London Bridge attackers ‘pumped up on steroids’
THE London Bridge terrorists had been abusing steroids in a chilling similarity to a terror attack which took place just months earlier, an inquest has heard.
Jihadists Khuram Butt, 27, Rachid Redouane, 30, and Youssef Zaghba, 22, unleashed unimaginable horror on June 3, 2017 when they mowed down pedestrians on London Bridge.
After crashing a rental van at 10.07pm above the Borough Market court-yard, the trio then went on a frenzied stabbing rampage with kitchen knives tied to their wrists.
They were also wearing fake explosive vests.
Toxicology professor David Cowan gave evidence on Tuesday as to the effect the steroids had on the men during the fourth week of an inquest into the attacks at the Old Bailey.
Prof Cowan said post-mortem urine samples taken from the men indicated they had likely used steroids "from seven hours to a day" before the attack, but said: "I think it's quite unlikely that steroid use had any behavioural effect on any of the individuals".
One of the attackers was also found to have testosterone in his system but Prof Cowan again said this was unlikely to have had any behavioural effect.
By the time the terrorists had been fatally shot on Stoney St by police less than 10 minutes after the attack began, their body count totalled eight and a further 48 people had been injured.
Brisbane au pair Sara Zelenak, 21 and South Australian nurse Kirsty Boden, 28, were among the dead and Brisbane waitress Candice Hedge, 36, was almost fatally stabbed.
Three months earlier Khalid Masood, 52, murdered five people and injured more than 50 in an eerily similar attack.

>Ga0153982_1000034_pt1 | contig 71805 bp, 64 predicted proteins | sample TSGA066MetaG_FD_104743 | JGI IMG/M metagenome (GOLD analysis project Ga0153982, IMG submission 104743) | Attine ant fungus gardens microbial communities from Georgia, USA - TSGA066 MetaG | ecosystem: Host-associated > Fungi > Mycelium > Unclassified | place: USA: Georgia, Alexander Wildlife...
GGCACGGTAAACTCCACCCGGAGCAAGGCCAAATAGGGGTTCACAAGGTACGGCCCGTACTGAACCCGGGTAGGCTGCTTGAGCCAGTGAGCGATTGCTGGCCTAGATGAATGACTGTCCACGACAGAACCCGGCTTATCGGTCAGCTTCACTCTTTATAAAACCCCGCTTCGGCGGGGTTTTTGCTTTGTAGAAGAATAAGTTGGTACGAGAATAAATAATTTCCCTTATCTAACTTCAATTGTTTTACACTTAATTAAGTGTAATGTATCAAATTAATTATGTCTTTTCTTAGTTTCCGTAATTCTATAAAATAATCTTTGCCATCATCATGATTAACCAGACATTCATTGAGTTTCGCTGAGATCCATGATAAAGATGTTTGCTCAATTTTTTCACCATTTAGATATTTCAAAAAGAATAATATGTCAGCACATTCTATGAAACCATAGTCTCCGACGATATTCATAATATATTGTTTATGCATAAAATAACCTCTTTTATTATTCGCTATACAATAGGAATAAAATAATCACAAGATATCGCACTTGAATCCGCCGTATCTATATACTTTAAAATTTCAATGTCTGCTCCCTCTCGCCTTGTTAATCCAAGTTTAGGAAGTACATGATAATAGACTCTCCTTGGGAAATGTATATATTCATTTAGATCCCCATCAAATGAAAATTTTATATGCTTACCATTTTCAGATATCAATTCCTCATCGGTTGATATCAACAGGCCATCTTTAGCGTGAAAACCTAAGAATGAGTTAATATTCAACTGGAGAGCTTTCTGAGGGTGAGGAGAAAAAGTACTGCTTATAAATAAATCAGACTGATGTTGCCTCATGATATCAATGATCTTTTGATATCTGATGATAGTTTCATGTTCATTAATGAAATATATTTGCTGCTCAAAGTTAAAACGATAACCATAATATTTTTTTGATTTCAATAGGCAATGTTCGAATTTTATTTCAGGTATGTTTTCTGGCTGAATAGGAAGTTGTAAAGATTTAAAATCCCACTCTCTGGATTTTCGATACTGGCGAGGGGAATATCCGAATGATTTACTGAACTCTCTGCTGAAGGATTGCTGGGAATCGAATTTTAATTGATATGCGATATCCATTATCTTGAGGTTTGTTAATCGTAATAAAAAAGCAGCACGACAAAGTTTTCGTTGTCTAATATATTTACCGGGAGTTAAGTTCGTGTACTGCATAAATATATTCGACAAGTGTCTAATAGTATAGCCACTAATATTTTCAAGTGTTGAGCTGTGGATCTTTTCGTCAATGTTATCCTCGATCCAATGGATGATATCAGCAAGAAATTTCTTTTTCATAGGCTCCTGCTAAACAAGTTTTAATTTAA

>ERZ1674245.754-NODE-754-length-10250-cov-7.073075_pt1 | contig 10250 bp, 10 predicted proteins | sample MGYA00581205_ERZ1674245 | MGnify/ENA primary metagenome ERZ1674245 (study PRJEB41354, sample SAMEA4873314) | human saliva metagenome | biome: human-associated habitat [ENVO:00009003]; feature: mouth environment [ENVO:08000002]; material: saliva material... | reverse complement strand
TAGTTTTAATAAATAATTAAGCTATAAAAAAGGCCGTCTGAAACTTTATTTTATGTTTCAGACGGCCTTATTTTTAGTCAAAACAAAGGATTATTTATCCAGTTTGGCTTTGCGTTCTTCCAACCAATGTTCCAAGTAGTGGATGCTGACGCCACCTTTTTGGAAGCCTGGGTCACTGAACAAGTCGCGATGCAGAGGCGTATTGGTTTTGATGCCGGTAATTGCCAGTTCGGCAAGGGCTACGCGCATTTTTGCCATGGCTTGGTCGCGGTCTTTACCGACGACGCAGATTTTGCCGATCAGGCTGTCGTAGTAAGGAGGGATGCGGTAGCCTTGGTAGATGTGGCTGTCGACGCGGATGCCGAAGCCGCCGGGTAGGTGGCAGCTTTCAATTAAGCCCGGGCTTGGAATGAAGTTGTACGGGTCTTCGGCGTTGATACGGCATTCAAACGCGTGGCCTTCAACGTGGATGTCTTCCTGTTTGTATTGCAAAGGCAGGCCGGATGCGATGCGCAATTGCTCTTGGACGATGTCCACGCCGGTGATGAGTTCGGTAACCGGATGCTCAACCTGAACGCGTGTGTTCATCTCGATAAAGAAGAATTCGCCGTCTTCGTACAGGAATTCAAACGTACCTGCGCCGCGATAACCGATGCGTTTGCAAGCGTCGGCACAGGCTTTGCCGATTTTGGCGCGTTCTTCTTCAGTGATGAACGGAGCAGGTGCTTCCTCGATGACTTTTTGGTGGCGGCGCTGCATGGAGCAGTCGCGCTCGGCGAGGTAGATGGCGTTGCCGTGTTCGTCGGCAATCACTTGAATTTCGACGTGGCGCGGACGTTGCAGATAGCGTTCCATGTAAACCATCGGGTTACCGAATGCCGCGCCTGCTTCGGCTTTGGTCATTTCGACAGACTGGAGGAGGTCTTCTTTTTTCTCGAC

Like the London Bridge attackers, Masood used a hire car and mowed down pedestrians on the Westminster Bridge.
He too had taken steroids before his murderous rampage.
Forensic scientist Dr Louissa Marsh told the court fibres from the clothing of French-national Xavier Thomas, 45, were found melted to the plastic bumper of the van used in the London Bridge attack.
The father-of-two was hit by the vehicle and fell 13 metres into the Thames, but his body wasn't found until three days later.
Dr Marsh analysed the van's airbag which deployed when the attackers crashed and found 72 particles of Zaghba's clothing on it, compared to 20 of Redouane's clothing and eight of Butt's.
She said she "wouldn't be comfortable" drawing the conclusion that Zaghba was the driver, but said he was closest to the airbag when the car crashed.
Chief Coroner Judge Mark Lucraft, QC, is examining the victims' deaths, intelligence failures, the response of emergency services and other security mistakes.
The inquest continues.